A high school student working as a waitron in a restaurant can easily capture dozens of credit card numbers in a half hour, including the expiry date and the "authentication code."

There was a somewhat dated Dilbert strip to this effect.


somewhat related posting
http://www.garlic.com/~lynn/2005k.html#26 More on garbage
started off here
http://www.garlic.com/~lynn/2005k.html#23 More on garbage

--
Anne & Lynn Wheeler | http://www.garlic.com/~lynn/

How much RAM is 64K (36-bit) words of Core Memory?

From: Anne & Lynn Wheeler <lynn@garlic.com>
Subject: Re: How much RAM is 64K (36-bit) words of Core Memory?
Newsgroups: alt.folklore.computers
Date: 14 Jun 2005 22:03:21 -0600
"Phil Weldon" writes:
On one side is core memory; multiple microsecond cycle time (cycle because reading a core memory bit requires inverting, then restoration hugely expensive ~ $0.20 pet bit per month many different types of incompatible memory organization and data formats bigger than a breadbox ( ~ 30,000 bits)

original 360 were 30, 40, 50, 60, 62, & 70.

60, 62 & 70 were going to have one mic core store (with one mbyte ... four "core boxes" ... four way interleave and 8byte fetch/store). 70 was going to be hard-wired, faster version of the 60. 62 was going to be a 60 ... with virtual memory/dat-box.

before they shipped, 750ns core memory technology was developed, the 60, 62, 70 never shipped, and upgraded 65, 67, & 75 shipped with the 750ns memory.

--
Anne & Lynn Wheeler | http://www.garlic.com/~lynn/

How much RAM is 64K (36-bit) words of Core Memory?

From: Anne & Lynn Wheeler <lynn@garlic.com>
Subject: Re: How much RAM is 64K (36-bit) words of Core Memory?
Newsgroups: alt.folklore.computers
Date: 14 Jun 2005 22:21:02 -0600
"Phil Weldon" writes:
Also, in the epoch of core memory, great emphasis was placed on programing to reduce memory requirements even at the expense of execution time because memory was so expensive and I/O so slow.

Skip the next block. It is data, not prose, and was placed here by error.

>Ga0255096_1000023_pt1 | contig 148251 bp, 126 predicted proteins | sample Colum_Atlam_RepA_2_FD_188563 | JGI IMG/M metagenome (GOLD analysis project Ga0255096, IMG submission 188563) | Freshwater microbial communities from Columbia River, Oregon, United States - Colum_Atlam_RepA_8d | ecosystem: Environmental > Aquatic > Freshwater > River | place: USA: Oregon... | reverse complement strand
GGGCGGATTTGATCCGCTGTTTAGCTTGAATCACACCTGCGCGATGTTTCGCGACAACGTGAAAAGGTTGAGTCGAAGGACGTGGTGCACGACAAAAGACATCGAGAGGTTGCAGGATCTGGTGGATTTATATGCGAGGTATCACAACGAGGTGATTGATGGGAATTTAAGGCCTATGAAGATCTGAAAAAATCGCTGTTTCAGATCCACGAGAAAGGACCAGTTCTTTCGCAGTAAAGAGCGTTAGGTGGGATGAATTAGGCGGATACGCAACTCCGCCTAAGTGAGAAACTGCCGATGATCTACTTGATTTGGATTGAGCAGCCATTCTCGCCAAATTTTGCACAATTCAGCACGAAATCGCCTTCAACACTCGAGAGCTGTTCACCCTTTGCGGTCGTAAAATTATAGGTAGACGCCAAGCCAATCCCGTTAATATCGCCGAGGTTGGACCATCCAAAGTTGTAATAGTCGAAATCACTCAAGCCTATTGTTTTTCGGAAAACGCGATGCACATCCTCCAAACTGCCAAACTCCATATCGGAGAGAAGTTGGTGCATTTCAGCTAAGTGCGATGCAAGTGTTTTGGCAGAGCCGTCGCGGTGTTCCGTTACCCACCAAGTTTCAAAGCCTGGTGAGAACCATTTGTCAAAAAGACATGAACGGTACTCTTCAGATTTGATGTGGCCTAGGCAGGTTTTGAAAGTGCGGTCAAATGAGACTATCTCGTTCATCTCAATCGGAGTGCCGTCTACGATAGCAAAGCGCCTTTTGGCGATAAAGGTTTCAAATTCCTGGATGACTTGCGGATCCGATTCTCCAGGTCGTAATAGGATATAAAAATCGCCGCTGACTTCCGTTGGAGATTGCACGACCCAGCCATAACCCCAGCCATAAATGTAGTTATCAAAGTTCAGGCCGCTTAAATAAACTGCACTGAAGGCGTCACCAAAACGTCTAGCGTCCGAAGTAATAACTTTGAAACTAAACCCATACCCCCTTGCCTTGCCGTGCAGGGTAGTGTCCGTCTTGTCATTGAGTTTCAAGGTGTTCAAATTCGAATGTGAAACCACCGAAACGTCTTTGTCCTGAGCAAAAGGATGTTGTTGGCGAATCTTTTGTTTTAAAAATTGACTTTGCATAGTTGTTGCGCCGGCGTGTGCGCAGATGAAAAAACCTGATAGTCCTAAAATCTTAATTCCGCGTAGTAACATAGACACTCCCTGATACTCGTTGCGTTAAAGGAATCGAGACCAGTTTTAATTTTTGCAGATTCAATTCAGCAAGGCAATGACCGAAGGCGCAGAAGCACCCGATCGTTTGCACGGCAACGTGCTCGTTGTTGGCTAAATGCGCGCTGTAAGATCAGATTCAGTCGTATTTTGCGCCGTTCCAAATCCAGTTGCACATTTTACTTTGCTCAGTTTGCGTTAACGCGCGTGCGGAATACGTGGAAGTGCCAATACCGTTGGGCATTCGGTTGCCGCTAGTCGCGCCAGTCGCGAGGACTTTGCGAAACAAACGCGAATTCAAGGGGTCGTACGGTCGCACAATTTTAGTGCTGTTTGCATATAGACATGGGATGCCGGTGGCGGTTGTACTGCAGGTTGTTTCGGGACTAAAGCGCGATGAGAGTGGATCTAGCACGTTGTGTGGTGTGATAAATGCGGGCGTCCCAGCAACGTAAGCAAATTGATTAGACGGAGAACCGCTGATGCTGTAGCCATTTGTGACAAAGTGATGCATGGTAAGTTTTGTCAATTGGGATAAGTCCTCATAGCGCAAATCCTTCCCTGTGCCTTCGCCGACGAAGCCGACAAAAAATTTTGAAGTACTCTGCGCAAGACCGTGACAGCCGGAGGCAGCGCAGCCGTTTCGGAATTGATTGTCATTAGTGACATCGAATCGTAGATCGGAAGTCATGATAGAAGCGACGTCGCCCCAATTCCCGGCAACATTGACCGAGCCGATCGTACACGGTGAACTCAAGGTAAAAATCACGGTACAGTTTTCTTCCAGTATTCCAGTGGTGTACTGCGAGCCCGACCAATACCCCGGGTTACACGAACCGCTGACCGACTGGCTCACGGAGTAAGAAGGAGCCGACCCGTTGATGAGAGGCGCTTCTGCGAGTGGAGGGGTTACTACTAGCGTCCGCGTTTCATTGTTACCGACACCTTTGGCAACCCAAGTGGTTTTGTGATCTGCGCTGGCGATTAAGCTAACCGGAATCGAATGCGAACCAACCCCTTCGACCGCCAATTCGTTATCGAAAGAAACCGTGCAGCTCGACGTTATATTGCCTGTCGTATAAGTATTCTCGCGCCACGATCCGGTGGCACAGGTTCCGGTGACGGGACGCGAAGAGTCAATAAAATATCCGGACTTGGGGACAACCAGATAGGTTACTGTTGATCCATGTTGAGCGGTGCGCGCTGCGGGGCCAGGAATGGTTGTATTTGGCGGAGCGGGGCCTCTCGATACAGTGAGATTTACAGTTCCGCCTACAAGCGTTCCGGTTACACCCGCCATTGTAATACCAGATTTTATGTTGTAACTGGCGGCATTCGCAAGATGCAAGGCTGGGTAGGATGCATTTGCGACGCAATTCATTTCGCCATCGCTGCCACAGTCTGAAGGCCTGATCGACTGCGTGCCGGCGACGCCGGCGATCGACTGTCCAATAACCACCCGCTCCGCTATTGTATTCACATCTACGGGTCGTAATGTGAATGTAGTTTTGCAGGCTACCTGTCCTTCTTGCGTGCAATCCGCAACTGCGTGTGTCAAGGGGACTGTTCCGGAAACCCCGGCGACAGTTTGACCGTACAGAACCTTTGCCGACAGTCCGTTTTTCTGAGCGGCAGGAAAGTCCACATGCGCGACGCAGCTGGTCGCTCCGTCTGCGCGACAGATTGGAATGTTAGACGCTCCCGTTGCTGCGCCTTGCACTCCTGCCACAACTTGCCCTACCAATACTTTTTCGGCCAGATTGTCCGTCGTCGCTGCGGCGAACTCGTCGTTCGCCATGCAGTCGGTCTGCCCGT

If you want a number just divide the number of bits in a word by 8 to get rough equivalence. It won't mean much, but there it is. As far as remember, 'core memory' had come and gone by the time the IBM System 360 popularized 'byte'. In fact, 'core memory' had a pretty short run.


I/O was relatively faster ... i've claimed that ckd (count-key-data) disk
http://www.garlic.com/~lynn/submain.html#dasd

was trading off relatively abundant i/o capacity against relatively scarce and expensive real memory. indexes for files and libraries were kept on disk and I/O search commands could be used to take strings from main memory and look for the corresponding value out in disk structures. a disk volume directory ... VTOC (volume table of contents) would use multi-track search ... doing filename lookup search for every file open operation. library files ... PDS (partition data set) also used multi-track search of the library index to find specific members in the libary.

my mid-70s, the trade-off started to change ... with i/o thruput becoming a significantly more constrained resource ... and much larger real memories were available. caching of indexes, data, files, etc are taken for granted now (the reverse of the 60s, using abundant real memory as trade-off to relatively scarse i/o capacity) ... but back then, they remained all on disk.